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From Nicholas Williams <nicho...@nicholaswilliams.net>
Subject Re: Question about Log4jServletFilter in core.
Date Sat, 18 Jan 2014 22:10:15 GMT
Unfortunately, Log4j simply has no way to guarantee intercepting when an asynchronous request
"wakes up." If the code dispatches the async context to another Servlet or to a JSP, it'll
trigger the Log4j filter again. If the code just writes to the output stream, there's no way
to know that happened.

A filter isn't the "perfect" solution, but it's really our only choice. It takes care of _most_
situations—the vast majority of situations, I would argue. Developers who use async contexts
will have to go to extra effort to make sure the logging context is set up. I don't see any
way to avoid that. Removing the filter would make life more difficult for those devs using
non-asynchronous requests. 

On the up side, not only does this issue only affect devs using async requests, but also of
THOSE situations it only really makes an impact with non-standard configurations. Typical
"out of the box" configurations don't really NEED the logging context set up on each request.


N

Sent from my iPhone from LAX baggage claim, so please forgive brief replies and frequent typos

> On Jan 18, 2014, at 13:56, Matt Sicker <boards@gmail.com> wrote:
> 
> Guys, I've been reading a little bit about OSGi lately, and that seems like the perfect
use case when combined with servlet 3.0. The thing is, making minimal JARs is a lot like making
bundles.
> 
> The issue I see with async servlets, though, is how to manage the thread local logger
context when an async servlet can have multiple threads. The most trivial way to make the
proper logger context available _somewhere_ is using request attributes or the servlet context
attributes (which is already being used to hold the initializer which holds the logger context
anyway). That's the thing, though. With multiple threads in a single web app instance, it's
hard to manage state for all those threads without being higher up in the food chain. I don't
think implementing this as a filter is the best way to go for servlet 3.0.
> 
> 
>> On 18 January 2014 15:19, Ralph Goers <ralph.goers@dslextreme.com> wrote:
>> I was hoping to start the GA release sooner than that. 
>> 
>> If the servlet context initializer is disabled then the listener should still be
allowed.
>> 
>> Ralph
>> 
>>> On Jan 18, 2014, at 11:38 AM, Nicholas Williams <nicholas@nicholaswilliams.net>
wrote:
>>> 
>>> Yes. Next weekend I plan on adding a Servlet context parameter that allows the
user to disable starting Log4j automatically. That should allow us to keep everything in one
JAR while supporting both sides of the argument. 
>>> 
>>> Nick
>>> 
>>> Sent from my iPhone, so please forgive brief replies and frequent typos
>>> 
>>>> On Jan 18, 2014, at 10:54, Gary Gregory <garydgregory@gmail.com> wrote:
>>>> 
>>>>> On Sat, Jan 18, 2014 at 12:35 PM, Ralph Goers <ralph.goers@dslextreme.com>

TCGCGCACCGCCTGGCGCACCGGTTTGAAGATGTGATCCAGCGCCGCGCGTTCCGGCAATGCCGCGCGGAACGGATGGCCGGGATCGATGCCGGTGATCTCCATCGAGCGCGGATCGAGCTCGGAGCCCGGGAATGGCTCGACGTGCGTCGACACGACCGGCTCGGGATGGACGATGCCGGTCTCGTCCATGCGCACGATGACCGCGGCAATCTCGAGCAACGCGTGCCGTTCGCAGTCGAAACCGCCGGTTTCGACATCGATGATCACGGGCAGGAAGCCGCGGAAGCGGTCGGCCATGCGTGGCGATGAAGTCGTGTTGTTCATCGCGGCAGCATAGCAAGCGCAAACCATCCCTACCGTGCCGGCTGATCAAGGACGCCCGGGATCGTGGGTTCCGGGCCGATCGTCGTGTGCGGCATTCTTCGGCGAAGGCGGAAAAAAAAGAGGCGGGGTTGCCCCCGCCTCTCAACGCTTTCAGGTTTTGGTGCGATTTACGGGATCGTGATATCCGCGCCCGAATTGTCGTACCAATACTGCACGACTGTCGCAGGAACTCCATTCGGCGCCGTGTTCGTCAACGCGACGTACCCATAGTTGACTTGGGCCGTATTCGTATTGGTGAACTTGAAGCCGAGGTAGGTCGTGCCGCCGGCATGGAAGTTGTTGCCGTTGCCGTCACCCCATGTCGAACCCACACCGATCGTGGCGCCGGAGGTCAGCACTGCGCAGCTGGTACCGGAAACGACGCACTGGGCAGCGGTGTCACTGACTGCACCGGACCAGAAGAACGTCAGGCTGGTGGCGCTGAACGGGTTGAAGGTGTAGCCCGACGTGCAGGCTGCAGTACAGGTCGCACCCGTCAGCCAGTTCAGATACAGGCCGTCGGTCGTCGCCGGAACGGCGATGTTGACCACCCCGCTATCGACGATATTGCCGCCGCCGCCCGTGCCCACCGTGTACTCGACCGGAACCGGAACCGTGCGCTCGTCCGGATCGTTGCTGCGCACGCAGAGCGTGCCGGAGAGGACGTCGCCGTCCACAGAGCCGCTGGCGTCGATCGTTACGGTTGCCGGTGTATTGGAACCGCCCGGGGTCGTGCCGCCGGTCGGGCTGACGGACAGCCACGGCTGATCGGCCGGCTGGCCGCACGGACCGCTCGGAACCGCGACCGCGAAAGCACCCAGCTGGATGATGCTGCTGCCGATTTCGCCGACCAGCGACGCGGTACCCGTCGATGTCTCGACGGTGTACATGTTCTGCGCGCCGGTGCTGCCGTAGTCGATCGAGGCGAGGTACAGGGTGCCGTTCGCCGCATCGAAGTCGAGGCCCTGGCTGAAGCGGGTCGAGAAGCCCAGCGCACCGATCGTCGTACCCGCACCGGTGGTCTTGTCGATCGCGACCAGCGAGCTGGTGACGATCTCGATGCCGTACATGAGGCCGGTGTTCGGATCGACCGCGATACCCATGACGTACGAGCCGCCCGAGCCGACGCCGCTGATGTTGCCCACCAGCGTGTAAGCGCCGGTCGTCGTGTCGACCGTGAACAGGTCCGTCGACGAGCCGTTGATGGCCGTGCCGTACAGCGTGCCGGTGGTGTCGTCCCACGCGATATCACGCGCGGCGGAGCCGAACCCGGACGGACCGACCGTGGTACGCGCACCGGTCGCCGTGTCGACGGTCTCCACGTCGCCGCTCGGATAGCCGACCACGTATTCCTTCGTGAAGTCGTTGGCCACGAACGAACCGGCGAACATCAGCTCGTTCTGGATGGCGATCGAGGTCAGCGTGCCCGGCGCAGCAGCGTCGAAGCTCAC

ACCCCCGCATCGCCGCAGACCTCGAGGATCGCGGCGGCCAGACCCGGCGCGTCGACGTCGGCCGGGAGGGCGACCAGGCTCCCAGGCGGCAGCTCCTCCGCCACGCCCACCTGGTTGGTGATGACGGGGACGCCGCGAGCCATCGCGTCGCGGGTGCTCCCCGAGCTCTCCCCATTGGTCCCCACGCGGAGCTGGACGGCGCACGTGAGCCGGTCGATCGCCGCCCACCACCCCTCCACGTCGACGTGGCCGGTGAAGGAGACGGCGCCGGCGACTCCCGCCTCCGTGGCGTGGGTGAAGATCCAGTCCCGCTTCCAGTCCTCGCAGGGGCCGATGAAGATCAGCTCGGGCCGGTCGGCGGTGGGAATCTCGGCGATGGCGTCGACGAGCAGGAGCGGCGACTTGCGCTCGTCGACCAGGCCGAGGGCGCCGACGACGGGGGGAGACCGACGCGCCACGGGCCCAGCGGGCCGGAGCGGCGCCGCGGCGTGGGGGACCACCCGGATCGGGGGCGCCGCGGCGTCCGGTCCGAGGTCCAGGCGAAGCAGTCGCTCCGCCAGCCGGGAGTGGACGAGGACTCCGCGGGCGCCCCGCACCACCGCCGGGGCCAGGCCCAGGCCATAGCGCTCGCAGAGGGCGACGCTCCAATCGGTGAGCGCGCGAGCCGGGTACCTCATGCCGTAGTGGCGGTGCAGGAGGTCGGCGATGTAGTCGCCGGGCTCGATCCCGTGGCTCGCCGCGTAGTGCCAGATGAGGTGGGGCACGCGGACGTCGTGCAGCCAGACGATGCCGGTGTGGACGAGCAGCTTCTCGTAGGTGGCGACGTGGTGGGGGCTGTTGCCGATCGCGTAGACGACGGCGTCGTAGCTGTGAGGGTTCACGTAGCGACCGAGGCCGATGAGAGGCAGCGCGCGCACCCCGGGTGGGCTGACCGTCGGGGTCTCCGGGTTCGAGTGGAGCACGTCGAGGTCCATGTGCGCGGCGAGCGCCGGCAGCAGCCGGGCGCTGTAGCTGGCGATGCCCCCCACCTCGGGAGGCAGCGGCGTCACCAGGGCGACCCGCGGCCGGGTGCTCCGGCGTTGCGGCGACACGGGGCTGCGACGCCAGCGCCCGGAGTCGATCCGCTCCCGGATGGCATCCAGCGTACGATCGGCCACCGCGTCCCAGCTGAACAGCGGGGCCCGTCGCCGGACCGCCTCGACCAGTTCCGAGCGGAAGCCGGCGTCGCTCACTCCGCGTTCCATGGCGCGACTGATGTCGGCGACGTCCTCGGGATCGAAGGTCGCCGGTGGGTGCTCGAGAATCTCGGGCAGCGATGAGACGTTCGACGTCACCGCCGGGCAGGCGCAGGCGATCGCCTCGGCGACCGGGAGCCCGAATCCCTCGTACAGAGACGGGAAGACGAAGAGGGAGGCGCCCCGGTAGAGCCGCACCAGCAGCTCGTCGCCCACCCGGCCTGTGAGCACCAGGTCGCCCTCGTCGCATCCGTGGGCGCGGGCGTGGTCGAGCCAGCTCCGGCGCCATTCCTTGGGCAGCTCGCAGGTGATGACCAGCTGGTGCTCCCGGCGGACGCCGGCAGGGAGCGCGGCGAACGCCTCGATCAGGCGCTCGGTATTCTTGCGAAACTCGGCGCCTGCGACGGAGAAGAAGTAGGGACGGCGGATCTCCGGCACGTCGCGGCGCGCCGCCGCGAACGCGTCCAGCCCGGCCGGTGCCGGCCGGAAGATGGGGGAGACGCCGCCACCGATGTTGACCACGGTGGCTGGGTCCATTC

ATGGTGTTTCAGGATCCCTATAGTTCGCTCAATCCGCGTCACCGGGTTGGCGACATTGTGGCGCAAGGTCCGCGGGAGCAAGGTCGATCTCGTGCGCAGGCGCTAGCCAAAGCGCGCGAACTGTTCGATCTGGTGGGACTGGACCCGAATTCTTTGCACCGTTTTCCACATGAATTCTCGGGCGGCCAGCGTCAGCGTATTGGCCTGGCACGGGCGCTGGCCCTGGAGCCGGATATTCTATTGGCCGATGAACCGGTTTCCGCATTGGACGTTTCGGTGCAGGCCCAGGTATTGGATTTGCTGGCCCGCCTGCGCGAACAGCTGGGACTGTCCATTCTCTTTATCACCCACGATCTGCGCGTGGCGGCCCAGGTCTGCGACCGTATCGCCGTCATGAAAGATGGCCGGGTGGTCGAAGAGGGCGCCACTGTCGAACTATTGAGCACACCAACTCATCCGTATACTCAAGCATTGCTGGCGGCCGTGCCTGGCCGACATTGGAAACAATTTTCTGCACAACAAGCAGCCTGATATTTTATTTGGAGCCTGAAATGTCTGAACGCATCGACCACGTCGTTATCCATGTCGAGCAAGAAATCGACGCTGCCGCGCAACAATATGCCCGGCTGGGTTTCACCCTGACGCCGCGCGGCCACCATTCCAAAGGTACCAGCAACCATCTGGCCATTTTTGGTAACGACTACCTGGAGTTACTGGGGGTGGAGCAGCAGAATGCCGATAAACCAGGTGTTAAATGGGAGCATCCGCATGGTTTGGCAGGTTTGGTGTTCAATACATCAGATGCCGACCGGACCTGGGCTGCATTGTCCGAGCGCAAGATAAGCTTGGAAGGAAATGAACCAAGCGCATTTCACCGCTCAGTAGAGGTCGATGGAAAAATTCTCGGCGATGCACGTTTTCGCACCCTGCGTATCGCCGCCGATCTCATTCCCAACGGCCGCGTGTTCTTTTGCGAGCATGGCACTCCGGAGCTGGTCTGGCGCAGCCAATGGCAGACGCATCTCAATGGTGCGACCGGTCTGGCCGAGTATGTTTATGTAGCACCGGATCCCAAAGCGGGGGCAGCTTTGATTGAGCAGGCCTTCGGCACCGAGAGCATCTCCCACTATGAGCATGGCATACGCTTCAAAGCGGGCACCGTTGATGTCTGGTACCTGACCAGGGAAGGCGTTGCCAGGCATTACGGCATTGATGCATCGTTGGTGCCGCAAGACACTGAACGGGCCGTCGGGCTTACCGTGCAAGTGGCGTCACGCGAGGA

wrote:
>>>>> I’ve always had reservations about the servlet 3.0 automatic configuration
because if the log4j jar is present it can’t be disabled or be modified by the end user.
We’ve had some issues with Spring initialization and now LOG4J2-452 reinforces that.  I
would propose that if we want to keep it that we move the minimum amount required into its
own jar so that users have a choice as to whether it is automatically initialized.
>>>>> 
>>>>> Am I the only one who feels this way?  Frankly, this and one other issue
I plan to work on this weekend are the only things I see as blockers for a GA release.
>>>> 
>>>> For me, the fewer jars, the better. Can't this be configured somehow without
having to do more jar juggling?
>>>> 
>>>> Gary
>>>>  
>>>>> 
>>>>> Ralph
>>>>> 
>>>>>> On Jan 17, 2014, at 8:25 PM, Nick Williams <nicholas@nicholaswilliams.net>
wrote:
>>>>>> 
>>>>>> Filter initialization is one of the last things to happen in web
app startup. The ServletContainerInitializer sets the threads logger context so that web app
startup procedures can use it. The filter's init() method clears it near the end of startup
so that it doesn't bleed into another web app.
>>>>>> 
>>>>>> Then, on web apps shutdown, destruction of filters is one of the
first things to happen. The filter's destroy() sets the logger context so that the web app
shutdown procedures can use it.
>>>>>> 
>>>>>> Nick
>>>>>> 
>>>>>>> On Jan 17, 2014, at 10:17 PM, Matt Sicker wrote:
>>>>>>> 
>>>>>>> Now I'm not sure if I'm interpreting this correctly, but init()
clears the current thread's logger context, and destroy() sets it. What's up with this? Especially
since it just gets set and cleared in the doFilter() bit.
>>>>>>> 
>>>>>>> -- 
>>>>>>> Matt Sicker <boards@gmail.com>
>>>> 
>>>> 
>>>> 
>>>> -- 
>>>> E-Mail: garydgregory@gmail.com | ggregory@apache.org 
>>>> Java Persistence with Hibernate, Second Edition
>>>> JUnit in Action, Second Edition
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>>>> Blog: http://garygregory.wordpress.com 
>>>> Home: http://garygregory.com/
>>>> Tweet! http://twitter.com/GaryGregory
> 
> 
> 
> -- 
> Matt Sicker <boards@gmail.com>

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